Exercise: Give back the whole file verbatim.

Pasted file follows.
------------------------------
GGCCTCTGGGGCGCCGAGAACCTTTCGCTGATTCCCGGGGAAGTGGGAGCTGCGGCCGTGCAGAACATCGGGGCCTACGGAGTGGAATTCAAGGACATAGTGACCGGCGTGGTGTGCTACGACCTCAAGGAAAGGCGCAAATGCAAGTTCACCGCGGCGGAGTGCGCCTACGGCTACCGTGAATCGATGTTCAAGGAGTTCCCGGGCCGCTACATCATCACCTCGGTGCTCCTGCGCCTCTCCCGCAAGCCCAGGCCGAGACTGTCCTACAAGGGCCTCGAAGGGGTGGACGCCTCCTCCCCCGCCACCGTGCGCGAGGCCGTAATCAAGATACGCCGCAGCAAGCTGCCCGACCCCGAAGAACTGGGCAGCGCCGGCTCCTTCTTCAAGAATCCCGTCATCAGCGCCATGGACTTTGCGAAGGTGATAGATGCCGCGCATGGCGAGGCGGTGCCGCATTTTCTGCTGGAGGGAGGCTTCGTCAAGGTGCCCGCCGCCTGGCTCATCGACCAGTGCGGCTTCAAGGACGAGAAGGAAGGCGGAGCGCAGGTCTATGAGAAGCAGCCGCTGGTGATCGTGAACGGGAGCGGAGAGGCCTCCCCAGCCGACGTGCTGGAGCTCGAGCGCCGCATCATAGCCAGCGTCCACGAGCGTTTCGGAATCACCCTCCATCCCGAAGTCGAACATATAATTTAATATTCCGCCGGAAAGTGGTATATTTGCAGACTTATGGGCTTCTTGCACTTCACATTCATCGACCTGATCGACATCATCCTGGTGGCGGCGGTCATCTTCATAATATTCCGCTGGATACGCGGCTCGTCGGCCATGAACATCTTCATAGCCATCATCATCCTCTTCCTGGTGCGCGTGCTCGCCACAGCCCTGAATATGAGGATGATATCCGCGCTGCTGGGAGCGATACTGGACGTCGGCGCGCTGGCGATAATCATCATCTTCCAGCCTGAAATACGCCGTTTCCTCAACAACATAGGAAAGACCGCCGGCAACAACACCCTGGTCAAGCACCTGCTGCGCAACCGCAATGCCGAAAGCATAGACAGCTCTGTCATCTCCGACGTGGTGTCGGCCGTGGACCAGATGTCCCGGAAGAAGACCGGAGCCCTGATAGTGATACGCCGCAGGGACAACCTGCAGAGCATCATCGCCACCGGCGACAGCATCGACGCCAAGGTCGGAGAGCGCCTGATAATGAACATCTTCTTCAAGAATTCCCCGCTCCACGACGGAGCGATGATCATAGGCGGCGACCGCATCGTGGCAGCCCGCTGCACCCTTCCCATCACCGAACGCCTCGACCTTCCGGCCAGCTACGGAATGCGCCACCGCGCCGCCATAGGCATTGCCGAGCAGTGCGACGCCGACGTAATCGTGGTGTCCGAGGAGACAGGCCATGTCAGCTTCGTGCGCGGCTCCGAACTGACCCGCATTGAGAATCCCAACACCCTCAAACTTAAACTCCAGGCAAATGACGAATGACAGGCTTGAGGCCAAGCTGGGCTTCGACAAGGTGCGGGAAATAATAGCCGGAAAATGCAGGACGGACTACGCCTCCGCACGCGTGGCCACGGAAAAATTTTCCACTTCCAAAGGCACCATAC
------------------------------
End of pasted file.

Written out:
GGCCTCTGGGGCGCCGAGAACCTTTCGCTGATTCCCGGGGAAGTGGGAGCTGCGGCCGTGCAGAACATCGGGGCCTACGGAGTGGAATTCAAGGACATAGTGACCGGCGTGGTGTGCTACGACCTCAAGGAAAGGCGCAAATGCAAGTTCACCGCGGCGGAGTGCGCCTACGGCTACCGTGAATCGATGTTCAAGGAGTTCCCGGGCCGCTACATCATCACCTCGGTGCTCCTGCGCCTCTCCCGCAAGCCCAGGCCGAGACTGTCCTACAAGGGCCTCGAAGGGGTGGACGCCTCCTCCCCCGCCACCGTGCGCGAGGCCGTAATCAAGATACGCCGCAGCAAGCTGCCCGACCCCGAAGAACTGGGCAGCGCCGGCTCCTTCTTCAAGAATCCCGTCATCAGCGCCATGGACTTTGCGAAGGTGATAGATGCCGCGCATGGCGAGGCGGTGCCGCATTTTCTGCTGGAGGGAGGCTTCGTCAAGGTGCCCGCCGCCTGGCTCATCGACCAGTGCGGCTTCAAGGACGAGAAGGAAGGCGGAGCGCAGGTCTATGAGAAGCAGCCGCTGGTGATCGTGAACGGGAGCGGAGAGGCCTCCCCAGCCGACGTGCTGGAGCTCGAGCGCCGCATCATAGCCAGCGTCCACGAGCGTTTCGGAATCACCCTCCATCCCGAAGTCGAACATATAATTTAATATTCCGCCGGAAAGTGGTATATTTGCAGACTTATGGGCTTCTTGCACTTCACATTCATCGACCTGATCGACATCATCCTGGTGGCGGCGGTCATCTTCATAATATTCCGCTGGATACGCGGCTCGTCGGCCATGAACATCTTCATAGCCATCATCATCCTCTTCCTGGTGCGCGTGCTCGCCACAGCCCTGAATATGAGGATGATATCCGCGCTGCTGGGAGCGATACTGGACGTCGGCGCGCTGGCGATAATCATCATCTTCCAGCCTGAAATACGCCGTTTCCTCAACAACATAGGAAAGACCGCCGGCAACAACACCCTGGTCAAGCACCTGCTGCGCAACCGCAATGCCGAAAGCATAGACAGCTCTGTCATCTCCGACGTGGTGTCGGCCGTGGACCAGATGTCCCGGAAGAAGACCGGAGCCCTGATAGTGATACGCCGCAGGGACAACCTGCAGAGCATCATCGCCACCGGCGACAGCATCGACGCCAAGGTCGGAGAGCGCCTGATAATGAACATCTTCTTCAAGAATTCCCCGCTCCACGACGGAGCGATGATCATAGGCGGCGACCGCATCGTGGCAGCCCGCTGCACCCTTCCCATCACCGAACGCCTCGACCTTCCGGCCAGCTACGGAATGCGCCACCGCGCCGCCATAGGCATTGCCGAGCAGTGCGACGCCGACGTAATCGTGGTGTCCGAGGAGACAGGCCATGTCAGCTTCGTGCGCGGCTCCGAACTGACCCGCATTGAGAATCCCAACACCCTCAAACTTAAACTCCAGGCAAATGACGAATGACAGGCTTGAGGCCAAGCTGGGCTTCGACAAGGTGCGGGAAATAATAGCCGGAAAATGCAGGACGGACTACGCCTCCGCACGCGTGGCCACGGAAAAATTTTCCACTTCCAAAGGCACCATAC